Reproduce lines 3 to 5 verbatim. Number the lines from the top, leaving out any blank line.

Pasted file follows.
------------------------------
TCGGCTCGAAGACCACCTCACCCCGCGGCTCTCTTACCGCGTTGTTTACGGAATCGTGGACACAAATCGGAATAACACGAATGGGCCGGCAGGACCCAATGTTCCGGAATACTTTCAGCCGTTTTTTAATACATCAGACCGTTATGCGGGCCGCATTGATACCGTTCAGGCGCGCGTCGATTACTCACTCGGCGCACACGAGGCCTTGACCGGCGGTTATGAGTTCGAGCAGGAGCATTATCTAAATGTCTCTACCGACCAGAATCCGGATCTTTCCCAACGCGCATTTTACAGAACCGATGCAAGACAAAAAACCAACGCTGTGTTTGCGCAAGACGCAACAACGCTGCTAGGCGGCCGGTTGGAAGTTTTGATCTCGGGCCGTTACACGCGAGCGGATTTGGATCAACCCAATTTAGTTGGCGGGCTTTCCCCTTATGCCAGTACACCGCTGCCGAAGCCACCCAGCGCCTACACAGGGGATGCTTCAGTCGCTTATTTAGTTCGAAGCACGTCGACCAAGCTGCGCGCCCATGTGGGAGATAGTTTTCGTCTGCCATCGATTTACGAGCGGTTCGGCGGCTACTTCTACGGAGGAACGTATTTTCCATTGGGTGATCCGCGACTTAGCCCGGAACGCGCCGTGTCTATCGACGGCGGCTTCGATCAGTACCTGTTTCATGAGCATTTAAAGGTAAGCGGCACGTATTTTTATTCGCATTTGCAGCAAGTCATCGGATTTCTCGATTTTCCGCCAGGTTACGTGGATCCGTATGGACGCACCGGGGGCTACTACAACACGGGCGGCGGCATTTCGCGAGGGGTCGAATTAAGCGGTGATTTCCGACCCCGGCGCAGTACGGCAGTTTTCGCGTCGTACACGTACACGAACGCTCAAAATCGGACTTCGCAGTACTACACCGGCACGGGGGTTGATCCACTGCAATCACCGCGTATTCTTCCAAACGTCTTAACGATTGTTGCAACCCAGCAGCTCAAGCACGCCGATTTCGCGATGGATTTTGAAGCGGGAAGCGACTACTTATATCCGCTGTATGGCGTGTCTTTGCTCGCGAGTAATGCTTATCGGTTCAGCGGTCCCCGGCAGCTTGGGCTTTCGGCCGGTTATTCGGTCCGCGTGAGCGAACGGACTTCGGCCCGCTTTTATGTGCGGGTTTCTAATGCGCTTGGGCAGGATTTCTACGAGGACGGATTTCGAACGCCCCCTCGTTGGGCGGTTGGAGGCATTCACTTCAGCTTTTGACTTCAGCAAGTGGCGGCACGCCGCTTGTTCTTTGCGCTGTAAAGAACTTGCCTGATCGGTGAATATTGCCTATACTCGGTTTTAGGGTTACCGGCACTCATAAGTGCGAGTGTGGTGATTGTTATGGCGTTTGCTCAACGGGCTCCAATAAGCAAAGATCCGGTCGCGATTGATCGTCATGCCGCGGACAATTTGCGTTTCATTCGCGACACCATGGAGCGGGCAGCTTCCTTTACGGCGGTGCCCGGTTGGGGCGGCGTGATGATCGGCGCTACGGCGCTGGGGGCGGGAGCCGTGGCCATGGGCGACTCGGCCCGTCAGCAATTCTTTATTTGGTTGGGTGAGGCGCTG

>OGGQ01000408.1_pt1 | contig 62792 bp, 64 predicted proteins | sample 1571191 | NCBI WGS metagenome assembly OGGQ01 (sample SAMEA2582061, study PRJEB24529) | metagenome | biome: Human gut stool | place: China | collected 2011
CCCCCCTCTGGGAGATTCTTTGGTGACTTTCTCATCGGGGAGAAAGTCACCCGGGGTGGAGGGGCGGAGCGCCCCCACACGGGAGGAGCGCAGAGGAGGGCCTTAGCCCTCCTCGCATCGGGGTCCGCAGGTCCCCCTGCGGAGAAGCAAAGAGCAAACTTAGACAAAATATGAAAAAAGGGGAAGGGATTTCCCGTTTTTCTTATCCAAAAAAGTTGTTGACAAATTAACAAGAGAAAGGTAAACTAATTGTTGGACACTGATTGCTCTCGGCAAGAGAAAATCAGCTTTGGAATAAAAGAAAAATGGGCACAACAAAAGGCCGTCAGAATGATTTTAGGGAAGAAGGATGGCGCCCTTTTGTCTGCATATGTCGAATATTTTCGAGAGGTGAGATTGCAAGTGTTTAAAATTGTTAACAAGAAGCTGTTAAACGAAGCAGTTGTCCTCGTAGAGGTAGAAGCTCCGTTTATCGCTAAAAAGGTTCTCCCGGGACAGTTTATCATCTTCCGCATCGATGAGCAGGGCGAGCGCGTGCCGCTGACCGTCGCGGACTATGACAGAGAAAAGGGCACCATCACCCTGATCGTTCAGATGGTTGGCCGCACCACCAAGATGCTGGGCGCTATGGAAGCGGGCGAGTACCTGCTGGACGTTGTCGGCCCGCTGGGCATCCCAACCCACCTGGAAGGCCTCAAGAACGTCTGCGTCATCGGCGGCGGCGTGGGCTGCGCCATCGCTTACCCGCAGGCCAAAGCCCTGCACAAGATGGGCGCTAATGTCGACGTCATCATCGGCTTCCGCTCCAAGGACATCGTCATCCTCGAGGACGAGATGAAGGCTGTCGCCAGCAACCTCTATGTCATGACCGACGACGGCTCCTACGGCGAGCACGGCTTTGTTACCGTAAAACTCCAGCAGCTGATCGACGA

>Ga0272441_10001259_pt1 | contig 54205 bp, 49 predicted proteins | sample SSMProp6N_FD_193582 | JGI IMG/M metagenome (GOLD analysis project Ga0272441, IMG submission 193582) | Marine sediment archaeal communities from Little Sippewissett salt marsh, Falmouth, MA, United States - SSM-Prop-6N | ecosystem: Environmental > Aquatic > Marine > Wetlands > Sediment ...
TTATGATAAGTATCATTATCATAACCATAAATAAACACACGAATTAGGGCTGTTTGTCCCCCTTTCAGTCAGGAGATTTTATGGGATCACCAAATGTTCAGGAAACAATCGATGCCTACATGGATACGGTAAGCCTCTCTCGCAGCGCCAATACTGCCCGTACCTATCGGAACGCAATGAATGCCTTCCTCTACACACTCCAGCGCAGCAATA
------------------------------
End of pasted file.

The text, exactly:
CCCCCCTCTGGGAGATTCTTTGGTGACTTTCTCATCGGGGAGAAAGTCACCCGGGGTGGAGGGGCGGAGCGCCCCCACACGGGAGGAGCGCAGAGGAGGGCCTTAGCCCTCCTCGCATCGGGGTCCGCAGGTCCCCCTGCGGAGAAGCAAAGAGCAAACTTAGACAAAATATGAAAAAAGGGGAAGGGATTTCCCGTTTTTCTTATCCAAAAAAGTTGTTGACAAATTAACAAGAGAAAGGTAAACTAATTGTTGGACACTGATTGCTCTCGGCAAGAGAAAATCAGCTTTGGAATAAAAGAAAAATGGGCACAACAAAAGGCCGTCAGAATGATTTTAGGGAAGAAGGATGGCGCCCTTTTGTCTGCATATGTCGAATATTTTCGAGAGGTGAGATTGCAAGTGTTTAAAATTGTTAACAAGAAGCTGTTAAACGAAGCAGTTGTCCTCGTAGAGGTAGAAGCTCCGTTTATCGCTAAAAAGGTTCTCCCGGGACAGTTTATCATCTTCCGCATCGATGAGCAGGGCGAGCGCGTGCCGCTGACCGTCGCGGACTATGACAGAGAAAAGGGCACCATCACCCTGATCGTTCAGATGGTTGGCCGCACCACCAAGATGCTGGGCGCTATGGAAGCGGGCGAGTACCTGCTGGACGTTGTCGGCCCGCTGGGCATCCCAACCCACCTGGAAGGCCTCAAGAACGTCTGCGTCATCGGCGGCGGCGTGGGCTGCGCCATCGCTTACCCGCAGGCCAAAGCCCTGCACAAGATGGGCGCTAATGTCGACGTCATCATCGGCTTCCGCTCCAAGGACATCGTCATCCTCGAGGACGAGATGAAGGCTGTCGCCAGCAACCTCTATGTCATGACCGACGACGGCTCCTACGGCGAGCACGGCTTTGTTACCGTAAAACTCCAGCAGCTGATCGACGA

>Ga0272441_10001259_pt1 | contig 54205 bp, 49 predicted proteins | sample SSMProp6N_FD_193582 | JGI IMG/M metagenome (GOLD analysis project Ga0272441, IMG submission 193582) | Marine sediment archaeal communities from Little Sippewissett salt marsh, Falmouth, MA, United States - SSM-Prop-6N | ecosystem: Environmental > Aquatic > Marine > Wetlands > Sediment ...
TTATGATAAGTATCATTATCATAACCATAAATAAACACACGAATTAGGGCTGTTTGTCCCCCTTTCAGTCAGGAGATTTTATGGGATCACCAAATGTTCAGGAAACAATCGATGCCTACATGGATACGGTAAGCCTCTCTCGCAGCGCCAATACTGCCCGTACCTATCGGAACGCAATGAATGCCTTCCTCTACACACTCCAGCGCAGCAATA